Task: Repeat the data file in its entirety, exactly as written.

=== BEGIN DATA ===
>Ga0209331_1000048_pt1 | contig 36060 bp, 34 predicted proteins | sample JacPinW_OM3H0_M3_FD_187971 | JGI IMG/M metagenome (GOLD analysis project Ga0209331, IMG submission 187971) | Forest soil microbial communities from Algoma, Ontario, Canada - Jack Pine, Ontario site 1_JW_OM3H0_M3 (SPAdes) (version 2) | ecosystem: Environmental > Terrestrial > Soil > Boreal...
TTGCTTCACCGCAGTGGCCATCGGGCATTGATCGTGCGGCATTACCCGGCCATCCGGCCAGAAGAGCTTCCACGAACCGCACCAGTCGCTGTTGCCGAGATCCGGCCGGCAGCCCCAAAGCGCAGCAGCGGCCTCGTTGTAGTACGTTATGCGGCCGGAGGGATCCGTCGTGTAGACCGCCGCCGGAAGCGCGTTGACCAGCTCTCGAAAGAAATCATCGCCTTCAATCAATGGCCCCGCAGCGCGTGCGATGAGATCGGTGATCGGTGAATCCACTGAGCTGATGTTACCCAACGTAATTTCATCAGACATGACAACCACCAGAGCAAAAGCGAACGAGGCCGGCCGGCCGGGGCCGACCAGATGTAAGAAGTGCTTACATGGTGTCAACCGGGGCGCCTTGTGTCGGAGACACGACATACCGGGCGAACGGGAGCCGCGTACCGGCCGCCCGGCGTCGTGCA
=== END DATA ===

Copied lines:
>Ga0209331_1000048_pt1 | contig 36060 bp, 34 predicted proteins | sample JacPinW_OM3H0_M3_FD_187971 | JGI IMG/M metagenome (GOLD analysis project Ga0209331, IMG submission 187971) | Forest soil microbial communities from Algoma, Ontario, Canada - Jack Pine, Ontario site 1_JW_OM3H0_M3 (SPAdes) (version 2) | ecosystem: Environmental > Terrestrial > Soil > Boreal...
TTGCTTCACCGCAGTGGCCATCGGGCATTGATCGTGCGGCATTACCCGGCCATCCGGCCAGAAGAGCTTCCACGAACCGCACCAGTCGCTGTTGCCGAGATCCGGCCGGCAGCCCCAAAGCGCAGCAGCGGCCTCGTTGTAGTACGTTATGCGGCCGGAGGGATCCGTCGTGTAGACCGCCGCCGGAAGCGCGTTGACCAGCTCTCGAAAGAAATCATCGCCTTCAATCAATGGCCCCGCAGCGCGTGCGATGAGATCGGTGATCGGTGAATCCACTGAGCTGATGTTACCCAACGTAATTTCATCAGACATGACAACCACCAGAGCAAAAGCGAACGAGGCCGGCCGGCCGGGGCCGACCAGATGTAAGAAGTGCTTACATGGTGTCAACCGGGGCGCCTTGTGTCGGAGACACGACATACCGGGCGAACGGGAGCCGCGTACCGGCCGCCCGGCGTCGTGCA